Post-Lockdown Strategy: Where We Got it All Wrong

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On May 4, after five weeks of staying indoors, Nigeria joined Ghana in lifting the Coronavirus lockdown. According to the federal government, this is the first phase of easing the lockdown and the outcome of this decision will be assessed in the next two weeks.

The president cited the “heavy economic cost” of the lockdown. No doubt, the lack of activity has affected every sector of the economy with the impact worse among workers in the informal sector who depend on their daily profit to survive.

Where we got it all wrong

On the same day the president made the decision to call off the lockdown, reported cases jumped to 245. The COVID-19 pandemic has over flogged these three evident problems in the dysfunctional Nigeria health sector: inefficiency due to manual processes, fragmentation, and lack of data.

When Ghana made the decision to call off their lockdown, it was supported by an aggressive rise in testing and enhanced capacity to conduct contact tracing of infected persons. Ghana has conducted up to 100,000 tests which is four times the total number of tests done in Nigeria. It is important to know that Ghana is using drones to fly COVID-19 samples from difficult-to-reach rural areas to health facilities where they can be tested; shortening the time between getting tested and receiving your test results.

The Nigerian government has failed to look inwards. We need to focus on ourselves and come up with solutions unique to us. It is okay to admire the efforts of more efficient countries, but we have to be realistic when setting our own plans. Nigeria is a country of 200 million persons and just about 26,000 have been tested, that is 0.13 persons per 1000.

It is easy to see why Nigerian health professionals continue to argue against the decision to ease the lockdown especially in the hard-hit cities of Lagos, Ogun and Abuja. The truth is, we are not ready for this.

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What can we do?
First of all let’s consider what has been done: tertiary health centers have been strengthened, more laboratories have been built and old ones made even better, with the support of the private sector isolation centres have been successful set up across all the geo-political zones.

To find a solution, we have to take into consideration that we lack the skills, resources and functional systems to handle a pandemic of this situation, even the United States is struggling.

We need to be original and come up with interventions that are peculiar to us and our problems. This is time to look back and find out what we have missed. What has the government overlooked that is pinging back our progress?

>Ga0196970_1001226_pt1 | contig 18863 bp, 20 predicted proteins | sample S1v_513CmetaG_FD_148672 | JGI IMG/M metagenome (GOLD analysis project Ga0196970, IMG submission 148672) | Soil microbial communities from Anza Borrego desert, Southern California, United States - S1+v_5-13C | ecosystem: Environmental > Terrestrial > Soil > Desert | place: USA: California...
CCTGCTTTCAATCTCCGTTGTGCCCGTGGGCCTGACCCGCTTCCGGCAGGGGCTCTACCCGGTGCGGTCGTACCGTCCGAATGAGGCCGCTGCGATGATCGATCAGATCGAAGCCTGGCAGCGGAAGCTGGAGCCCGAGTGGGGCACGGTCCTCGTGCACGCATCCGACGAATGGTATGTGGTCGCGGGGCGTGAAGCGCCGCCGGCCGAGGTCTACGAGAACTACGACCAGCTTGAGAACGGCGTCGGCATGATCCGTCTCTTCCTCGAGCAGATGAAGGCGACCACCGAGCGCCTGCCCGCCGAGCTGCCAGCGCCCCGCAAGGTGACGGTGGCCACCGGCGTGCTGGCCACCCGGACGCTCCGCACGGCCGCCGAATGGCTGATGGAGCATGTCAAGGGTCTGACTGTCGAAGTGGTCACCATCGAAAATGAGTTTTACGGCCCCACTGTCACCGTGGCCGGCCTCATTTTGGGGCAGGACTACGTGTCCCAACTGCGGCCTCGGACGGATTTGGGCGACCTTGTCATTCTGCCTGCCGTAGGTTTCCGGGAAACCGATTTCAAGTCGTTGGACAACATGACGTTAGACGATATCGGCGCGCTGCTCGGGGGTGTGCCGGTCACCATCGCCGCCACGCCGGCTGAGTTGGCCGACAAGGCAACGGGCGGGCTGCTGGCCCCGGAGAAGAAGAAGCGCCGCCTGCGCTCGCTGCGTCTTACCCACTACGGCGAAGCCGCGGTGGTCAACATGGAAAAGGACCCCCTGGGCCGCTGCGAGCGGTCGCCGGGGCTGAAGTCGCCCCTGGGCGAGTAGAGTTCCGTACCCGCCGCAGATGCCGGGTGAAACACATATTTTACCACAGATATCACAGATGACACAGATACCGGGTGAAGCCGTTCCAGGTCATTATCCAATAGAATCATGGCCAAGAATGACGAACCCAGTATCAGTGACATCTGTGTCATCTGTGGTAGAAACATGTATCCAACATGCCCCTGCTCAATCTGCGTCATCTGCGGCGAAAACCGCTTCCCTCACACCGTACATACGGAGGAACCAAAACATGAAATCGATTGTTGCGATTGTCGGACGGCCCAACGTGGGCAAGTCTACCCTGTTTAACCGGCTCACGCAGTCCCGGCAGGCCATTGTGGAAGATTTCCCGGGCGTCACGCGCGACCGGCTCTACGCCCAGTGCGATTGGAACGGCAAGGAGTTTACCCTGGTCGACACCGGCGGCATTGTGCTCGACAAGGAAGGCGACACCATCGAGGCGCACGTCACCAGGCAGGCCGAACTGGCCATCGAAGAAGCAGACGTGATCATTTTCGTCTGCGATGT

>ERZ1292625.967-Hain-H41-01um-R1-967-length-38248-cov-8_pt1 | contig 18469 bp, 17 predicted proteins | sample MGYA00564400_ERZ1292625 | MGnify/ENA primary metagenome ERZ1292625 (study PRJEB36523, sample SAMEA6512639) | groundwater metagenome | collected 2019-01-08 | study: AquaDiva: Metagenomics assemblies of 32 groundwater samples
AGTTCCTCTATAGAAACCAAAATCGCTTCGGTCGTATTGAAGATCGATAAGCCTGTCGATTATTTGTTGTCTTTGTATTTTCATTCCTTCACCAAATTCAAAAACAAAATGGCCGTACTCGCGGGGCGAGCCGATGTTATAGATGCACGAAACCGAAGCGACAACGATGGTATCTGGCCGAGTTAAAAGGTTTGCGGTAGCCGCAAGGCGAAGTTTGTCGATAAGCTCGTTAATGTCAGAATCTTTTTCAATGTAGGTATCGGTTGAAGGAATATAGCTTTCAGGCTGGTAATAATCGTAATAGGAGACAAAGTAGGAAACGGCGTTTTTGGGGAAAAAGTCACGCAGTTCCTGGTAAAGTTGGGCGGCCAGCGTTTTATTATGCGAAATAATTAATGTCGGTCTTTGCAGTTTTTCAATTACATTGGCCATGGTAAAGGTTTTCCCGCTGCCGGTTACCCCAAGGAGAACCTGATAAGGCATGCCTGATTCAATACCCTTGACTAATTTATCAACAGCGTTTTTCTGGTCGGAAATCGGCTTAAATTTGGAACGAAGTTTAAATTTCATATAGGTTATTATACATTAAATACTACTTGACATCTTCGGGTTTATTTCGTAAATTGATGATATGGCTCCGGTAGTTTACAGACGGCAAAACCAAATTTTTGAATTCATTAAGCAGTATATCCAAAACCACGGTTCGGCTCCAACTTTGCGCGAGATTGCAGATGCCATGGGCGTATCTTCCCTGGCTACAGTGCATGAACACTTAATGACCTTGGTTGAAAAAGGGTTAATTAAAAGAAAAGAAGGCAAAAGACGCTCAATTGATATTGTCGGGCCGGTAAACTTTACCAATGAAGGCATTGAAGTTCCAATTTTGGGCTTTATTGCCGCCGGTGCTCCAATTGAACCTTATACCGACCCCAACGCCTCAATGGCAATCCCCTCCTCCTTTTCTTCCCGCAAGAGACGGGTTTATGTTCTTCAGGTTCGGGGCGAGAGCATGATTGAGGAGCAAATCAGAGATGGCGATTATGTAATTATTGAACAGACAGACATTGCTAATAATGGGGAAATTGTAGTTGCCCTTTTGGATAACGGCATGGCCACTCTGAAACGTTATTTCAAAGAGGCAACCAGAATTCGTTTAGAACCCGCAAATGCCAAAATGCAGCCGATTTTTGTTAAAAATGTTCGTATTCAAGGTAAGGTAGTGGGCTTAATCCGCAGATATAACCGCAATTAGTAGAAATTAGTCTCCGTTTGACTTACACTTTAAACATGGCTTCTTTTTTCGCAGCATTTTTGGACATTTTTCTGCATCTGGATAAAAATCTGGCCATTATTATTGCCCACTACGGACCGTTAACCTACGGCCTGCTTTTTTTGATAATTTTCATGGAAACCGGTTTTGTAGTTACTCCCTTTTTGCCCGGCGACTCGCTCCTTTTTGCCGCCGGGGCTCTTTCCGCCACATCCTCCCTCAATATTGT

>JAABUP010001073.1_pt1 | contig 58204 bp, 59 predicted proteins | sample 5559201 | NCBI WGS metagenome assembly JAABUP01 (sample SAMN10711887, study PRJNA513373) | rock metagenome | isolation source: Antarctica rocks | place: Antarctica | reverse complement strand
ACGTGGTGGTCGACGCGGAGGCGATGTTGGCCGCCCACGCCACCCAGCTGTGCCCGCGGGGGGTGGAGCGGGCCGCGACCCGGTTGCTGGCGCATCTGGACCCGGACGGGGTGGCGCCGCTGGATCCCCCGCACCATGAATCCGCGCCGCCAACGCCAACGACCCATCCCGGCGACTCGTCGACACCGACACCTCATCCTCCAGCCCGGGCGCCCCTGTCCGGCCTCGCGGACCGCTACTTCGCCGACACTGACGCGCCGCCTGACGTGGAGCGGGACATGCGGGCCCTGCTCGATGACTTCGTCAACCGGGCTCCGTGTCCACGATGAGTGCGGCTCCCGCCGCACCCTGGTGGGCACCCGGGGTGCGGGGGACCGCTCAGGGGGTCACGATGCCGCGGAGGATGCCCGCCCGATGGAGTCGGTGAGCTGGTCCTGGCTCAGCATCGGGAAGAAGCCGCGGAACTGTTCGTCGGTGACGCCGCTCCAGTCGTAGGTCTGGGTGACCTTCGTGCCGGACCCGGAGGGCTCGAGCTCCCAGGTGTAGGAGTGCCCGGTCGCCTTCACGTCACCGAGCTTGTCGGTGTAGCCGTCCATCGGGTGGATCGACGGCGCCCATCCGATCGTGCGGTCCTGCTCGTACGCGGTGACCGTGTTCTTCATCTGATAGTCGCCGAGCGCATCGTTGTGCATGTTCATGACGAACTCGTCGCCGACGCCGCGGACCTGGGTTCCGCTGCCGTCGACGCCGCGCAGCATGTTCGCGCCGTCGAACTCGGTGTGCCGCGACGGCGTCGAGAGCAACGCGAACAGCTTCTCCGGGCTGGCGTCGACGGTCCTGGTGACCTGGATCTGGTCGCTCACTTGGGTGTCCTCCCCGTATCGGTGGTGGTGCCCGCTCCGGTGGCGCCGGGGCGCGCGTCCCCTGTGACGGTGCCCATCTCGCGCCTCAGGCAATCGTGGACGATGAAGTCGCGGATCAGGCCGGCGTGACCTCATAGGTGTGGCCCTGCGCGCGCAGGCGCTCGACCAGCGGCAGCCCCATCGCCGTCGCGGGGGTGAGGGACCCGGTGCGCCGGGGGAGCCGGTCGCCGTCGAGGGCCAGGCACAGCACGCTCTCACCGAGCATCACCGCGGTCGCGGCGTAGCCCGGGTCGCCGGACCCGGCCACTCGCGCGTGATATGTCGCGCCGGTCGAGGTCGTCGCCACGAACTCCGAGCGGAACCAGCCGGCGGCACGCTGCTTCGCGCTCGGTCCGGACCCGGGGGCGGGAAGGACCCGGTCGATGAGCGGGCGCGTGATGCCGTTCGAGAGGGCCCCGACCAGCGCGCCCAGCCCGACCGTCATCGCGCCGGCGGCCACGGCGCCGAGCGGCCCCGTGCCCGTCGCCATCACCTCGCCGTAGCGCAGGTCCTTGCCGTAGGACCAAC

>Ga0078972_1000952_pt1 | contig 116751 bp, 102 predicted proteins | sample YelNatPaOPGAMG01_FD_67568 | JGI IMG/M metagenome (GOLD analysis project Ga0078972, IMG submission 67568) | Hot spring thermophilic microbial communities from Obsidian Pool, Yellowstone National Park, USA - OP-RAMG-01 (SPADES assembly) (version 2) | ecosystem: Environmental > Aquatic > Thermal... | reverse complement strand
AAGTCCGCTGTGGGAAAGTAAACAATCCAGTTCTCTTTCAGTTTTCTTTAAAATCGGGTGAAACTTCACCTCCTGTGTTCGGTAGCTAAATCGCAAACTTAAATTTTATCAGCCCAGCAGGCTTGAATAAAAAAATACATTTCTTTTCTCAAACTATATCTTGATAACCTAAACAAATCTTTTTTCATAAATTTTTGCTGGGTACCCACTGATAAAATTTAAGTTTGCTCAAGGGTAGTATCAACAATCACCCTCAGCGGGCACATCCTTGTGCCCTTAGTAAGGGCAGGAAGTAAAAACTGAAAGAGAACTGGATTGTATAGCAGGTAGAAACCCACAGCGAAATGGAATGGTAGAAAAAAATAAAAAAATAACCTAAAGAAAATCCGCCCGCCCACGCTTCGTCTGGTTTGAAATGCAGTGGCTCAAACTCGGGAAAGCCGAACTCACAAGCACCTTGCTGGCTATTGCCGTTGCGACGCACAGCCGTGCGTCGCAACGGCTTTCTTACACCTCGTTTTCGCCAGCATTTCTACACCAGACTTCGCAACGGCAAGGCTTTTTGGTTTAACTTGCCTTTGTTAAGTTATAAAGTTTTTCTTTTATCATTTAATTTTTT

One of them is that the Primary Health Centres have not been fully engaged in the fight against COVID-19. More focus has been placed on tertiary institutions and specialised laboratories, ignoring a fundamental part of the healthcare sector. Primary Healthcare Centres which function at community level are the first point of contact for the majority of Nigerians and simply cannot be overlooked, especially now that we have entered the community level spread of the coronavirus.

There’s a lot to gain if the PHCs are well-equipped including: early detection of cases, more compliance to NCDC safety guidelines as people trust their community healthcare providers. If workers in our primary facilities are actively engaged, this not only improves their competence, but make them willing champions to support the fight against the COVID-19 in their respective communities.

We have innovators in the private sector, disrupting the healthcare sector with efficient problem solving technologies. 54gene, a private organisation focused on African genomic studies has played a key role in boosting Nigeria’s daily COVID-19 testing. The private sector in Nigeria consistently displays enterprise, competence and accountability and all these qualities we require at this time. In fact, a majority of South Africa’s 200,000+ tests (highest in Africa) have been conducted in private laboratories. The government needs to engage more private organisations across different areas and levels.

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Way forward
Five years ago, when Bill Gates warned that we were not ready for the next outbreak, this particular scenario is what he was talking about.
Getting ready for a pandemic is not a one-off issue. Epidemiologists continue to warn that we are in constant threat of emerging and re-emerging infectious disease outbreaks. What does this imply?

This implies that all the progress and innovations made in the health care sector during this period should not be abandoned as things begin to get better. All the successful collaborations, both private and non-private, should be made into widescale self-sustaining systems; the Bio-Safety-3 Labs established should not be allowed to go extinct due to poor maintenance.

We can’t keep making the same mistakes, the COVID-19 pandemic has exposed both our flaws and strengths simultaneously, let’s enforce the positives and turn around the negatives. There’s no better time than now to plan for the future.

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Rachel

“All the successful collaborations,… should not be allowed to go extinct due to poor maintenance.”
If this isn’t a genuine worry (the newest) alongside many others. Smh
Insightful

Ginikachi Okorie

That’s a problem we should be worried about